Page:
POST by Stephen Gregory, Senior Consultant: We’ve been seeing some very interesting M&A (Mergers and Acquisition) activity in an industry not generally regarded as ‘corporate’, lawn care and landscaping.
Here on the Cape we were all excited to see the sale of Maffei Landscape to Chenmark Capital Management, a Maine-based family investment firm. The company was founded by Bob Maffei while a student at Barnstable High School in 1991. His trucks and employees are a familiar sight to Cape residents, and Bob is very active in the community. He plans to remain the company’s CEO through this partnership.
“I’m thrilled that what began as cutting grass to pay for college has grown into a team of more than 100 employees,” Maffei said.
We ran across a similar story about Lawn Dawg, another ‘local’ landscape company, which was bought by TruGreen, which posted $1.3 billion in 2016 revenue. The two sales came about a month apart.
Lawn Dawg, which had 10 branches throughout Maine, Massachusetts, New Hampshire, Connecticut and New York, had more than 100 employees and posted more than $14 million in 2016 revenue. Jim Campanella, president, started the company in 1997 after his previous company, Barefoot Grass, was acquired by TruGreen.
Brighton Partners, a private equity firm based in Nashua, New Hampshire, had acquired a 70 percent stake of Lawn Dawg in 2009, according to a 2009 Lawn & Landscape. Links to that story HERE.
The similarities between these two sales is striking – hard-working guys building small businesses that became attractive to venture capitalists in an industry dominated by small, mom and pop operations. In the case of Bob Maffei, he’s sticking around for a while as CEO, whereas Jim Campanella is in the ‘wash, rinse, repeat‘ phase – build it, sell it, do it again. But they both built something legal, solid and most importantly, something that can be sold.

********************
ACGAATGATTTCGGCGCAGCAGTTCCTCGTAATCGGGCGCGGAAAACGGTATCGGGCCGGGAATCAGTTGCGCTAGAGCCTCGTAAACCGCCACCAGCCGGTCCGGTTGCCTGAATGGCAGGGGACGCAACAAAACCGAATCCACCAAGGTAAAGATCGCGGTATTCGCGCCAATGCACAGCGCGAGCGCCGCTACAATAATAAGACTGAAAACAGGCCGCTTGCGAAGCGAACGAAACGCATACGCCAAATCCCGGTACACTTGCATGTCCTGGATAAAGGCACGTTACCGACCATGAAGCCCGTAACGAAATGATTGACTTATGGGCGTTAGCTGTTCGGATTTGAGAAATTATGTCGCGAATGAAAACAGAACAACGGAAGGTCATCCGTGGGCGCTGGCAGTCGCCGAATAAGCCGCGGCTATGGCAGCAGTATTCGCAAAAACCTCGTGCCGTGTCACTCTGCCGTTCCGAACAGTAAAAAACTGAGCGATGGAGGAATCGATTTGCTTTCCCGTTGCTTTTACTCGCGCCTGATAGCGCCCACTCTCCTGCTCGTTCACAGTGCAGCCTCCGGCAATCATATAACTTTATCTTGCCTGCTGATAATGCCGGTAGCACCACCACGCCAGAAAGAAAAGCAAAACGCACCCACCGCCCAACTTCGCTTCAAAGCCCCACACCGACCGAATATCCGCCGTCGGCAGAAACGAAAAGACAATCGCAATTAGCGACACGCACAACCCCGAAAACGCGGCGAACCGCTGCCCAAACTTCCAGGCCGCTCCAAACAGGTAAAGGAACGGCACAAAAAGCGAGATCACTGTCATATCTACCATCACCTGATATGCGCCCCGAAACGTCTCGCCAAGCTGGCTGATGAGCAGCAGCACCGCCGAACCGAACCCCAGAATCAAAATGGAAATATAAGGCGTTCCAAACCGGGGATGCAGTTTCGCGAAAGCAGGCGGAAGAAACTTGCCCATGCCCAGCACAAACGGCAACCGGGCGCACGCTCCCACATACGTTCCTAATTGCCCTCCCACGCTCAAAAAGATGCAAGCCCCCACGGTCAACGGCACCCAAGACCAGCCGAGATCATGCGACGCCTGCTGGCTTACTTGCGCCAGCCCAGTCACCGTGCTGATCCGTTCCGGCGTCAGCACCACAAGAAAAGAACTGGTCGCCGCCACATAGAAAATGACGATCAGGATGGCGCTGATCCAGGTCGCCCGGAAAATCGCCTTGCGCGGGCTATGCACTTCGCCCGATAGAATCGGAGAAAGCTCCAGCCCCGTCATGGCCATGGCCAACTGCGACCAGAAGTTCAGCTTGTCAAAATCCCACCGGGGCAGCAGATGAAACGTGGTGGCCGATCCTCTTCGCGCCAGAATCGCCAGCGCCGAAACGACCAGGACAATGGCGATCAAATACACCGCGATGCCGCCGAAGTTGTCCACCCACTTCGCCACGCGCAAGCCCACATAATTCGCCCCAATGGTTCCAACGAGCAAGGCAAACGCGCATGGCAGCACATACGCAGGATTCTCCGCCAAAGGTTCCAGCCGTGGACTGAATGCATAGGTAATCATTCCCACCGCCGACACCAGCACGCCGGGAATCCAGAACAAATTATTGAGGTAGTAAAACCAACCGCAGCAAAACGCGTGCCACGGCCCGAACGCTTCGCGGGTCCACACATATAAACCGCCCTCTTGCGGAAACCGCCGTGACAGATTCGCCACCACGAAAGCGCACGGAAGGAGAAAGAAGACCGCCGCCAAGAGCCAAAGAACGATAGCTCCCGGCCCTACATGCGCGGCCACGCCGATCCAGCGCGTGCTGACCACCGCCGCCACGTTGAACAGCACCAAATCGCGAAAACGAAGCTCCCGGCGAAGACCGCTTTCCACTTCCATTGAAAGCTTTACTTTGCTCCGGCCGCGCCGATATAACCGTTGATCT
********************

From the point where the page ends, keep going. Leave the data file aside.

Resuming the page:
Some competitors of Maffei or Lawn Dawg ‘fly below the radar‘, employing undocumented workers, paying ‘under the table’, carrying no or inadequate insurance and using questionable tax strategies. These two guys did it another way, and it paid off – if either were unable to work again in this field, they would probably be OK.
At Senior Business Consultants LLC we spend a lot of time talking with guys like Bob and Jim, working to build their businesses to be solid and successful, viable enterprises which can be sold or transferred to a succeeding generation. It isn’t easy – there are no guarantees of success, there will be sacrifices and it can be very tempting to choose another path. But in the event of death or incapacitation of the owner, retirement, burnout or just wanting to do something different, something of value remains – for you, your family, for the guys who worked with you along the way.
If you have chosen the other path, generally it’s not too late to change — but you have to choose.
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